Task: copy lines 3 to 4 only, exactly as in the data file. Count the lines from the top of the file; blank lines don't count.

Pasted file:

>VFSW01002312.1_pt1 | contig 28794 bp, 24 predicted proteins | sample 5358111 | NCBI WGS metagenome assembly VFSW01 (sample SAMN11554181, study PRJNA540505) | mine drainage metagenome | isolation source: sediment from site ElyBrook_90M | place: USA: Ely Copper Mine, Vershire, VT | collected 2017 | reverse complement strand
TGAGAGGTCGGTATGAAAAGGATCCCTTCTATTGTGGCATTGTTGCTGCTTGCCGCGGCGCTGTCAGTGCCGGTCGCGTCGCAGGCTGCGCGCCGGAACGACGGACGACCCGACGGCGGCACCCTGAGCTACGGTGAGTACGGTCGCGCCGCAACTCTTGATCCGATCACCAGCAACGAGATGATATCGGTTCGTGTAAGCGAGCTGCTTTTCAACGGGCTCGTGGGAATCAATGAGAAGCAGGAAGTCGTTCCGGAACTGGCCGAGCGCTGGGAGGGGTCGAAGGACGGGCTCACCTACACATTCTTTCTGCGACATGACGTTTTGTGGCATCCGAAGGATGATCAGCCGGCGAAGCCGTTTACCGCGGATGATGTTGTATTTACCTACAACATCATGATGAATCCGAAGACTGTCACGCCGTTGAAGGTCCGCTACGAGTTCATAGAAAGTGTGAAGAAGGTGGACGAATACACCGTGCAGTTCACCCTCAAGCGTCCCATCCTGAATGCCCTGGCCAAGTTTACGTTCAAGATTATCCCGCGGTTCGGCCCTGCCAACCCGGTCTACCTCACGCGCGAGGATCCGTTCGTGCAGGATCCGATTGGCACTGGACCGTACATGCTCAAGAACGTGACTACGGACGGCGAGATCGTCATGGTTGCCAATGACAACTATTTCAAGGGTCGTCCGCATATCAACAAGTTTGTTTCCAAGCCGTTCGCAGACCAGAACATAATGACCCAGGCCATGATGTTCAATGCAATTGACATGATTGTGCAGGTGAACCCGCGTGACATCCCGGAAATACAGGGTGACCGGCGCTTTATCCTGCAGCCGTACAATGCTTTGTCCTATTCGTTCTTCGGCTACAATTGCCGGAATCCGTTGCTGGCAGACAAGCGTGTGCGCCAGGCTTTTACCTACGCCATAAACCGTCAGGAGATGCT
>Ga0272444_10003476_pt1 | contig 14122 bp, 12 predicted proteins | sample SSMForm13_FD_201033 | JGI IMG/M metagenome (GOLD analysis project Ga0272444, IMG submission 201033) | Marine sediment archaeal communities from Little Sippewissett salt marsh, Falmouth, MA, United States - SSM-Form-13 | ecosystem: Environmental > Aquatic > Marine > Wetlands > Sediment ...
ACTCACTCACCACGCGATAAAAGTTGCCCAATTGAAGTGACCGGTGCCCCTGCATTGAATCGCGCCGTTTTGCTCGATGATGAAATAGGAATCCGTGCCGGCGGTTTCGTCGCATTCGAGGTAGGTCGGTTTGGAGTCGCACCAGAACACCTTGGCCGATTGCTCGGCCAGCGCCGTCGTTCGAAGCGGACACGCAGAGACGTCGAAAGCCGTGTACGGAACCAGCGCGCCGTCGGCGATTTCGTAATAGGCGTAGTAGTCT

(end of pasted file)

>Ga0272444_10003476_pt1 | contig 14122 bp, 12 predicted proteins | sample SSMForm13_FD_201033 | JGI IMG/M metagenome (GOLD analysis project Ga0272444, IMG submission 201033) | Marine sediment archaeal communities from Little Sippewissett salt marsh, Falmouth, MA, United States - SSM-Form-13 | ecosystem: Environmental > Aquatic > Marine > Wetlands > Sediment ...
ACTCACTCACCACGCGATAAAAGTTGCCCAATTGAAGTGACCGGTGCCCCTGCATTGAATCGCGCCGTTTTGCTCGATGATGAAATAGGAATCCGTGCCGGCGGTTTCGTCGCATTCGAGGTAGGTCGGTTTGGAGTCGCACCAGAACACCTTGGCCGATTGCTCGGCCAGCGCCGTCGTTCGAAGCGGACACGCAGAGACGTCGAAAGCCGTGTACGGAACCAGCGCGCCGTCGGCGATTTCGTAATAGGCGTAGTAGTCT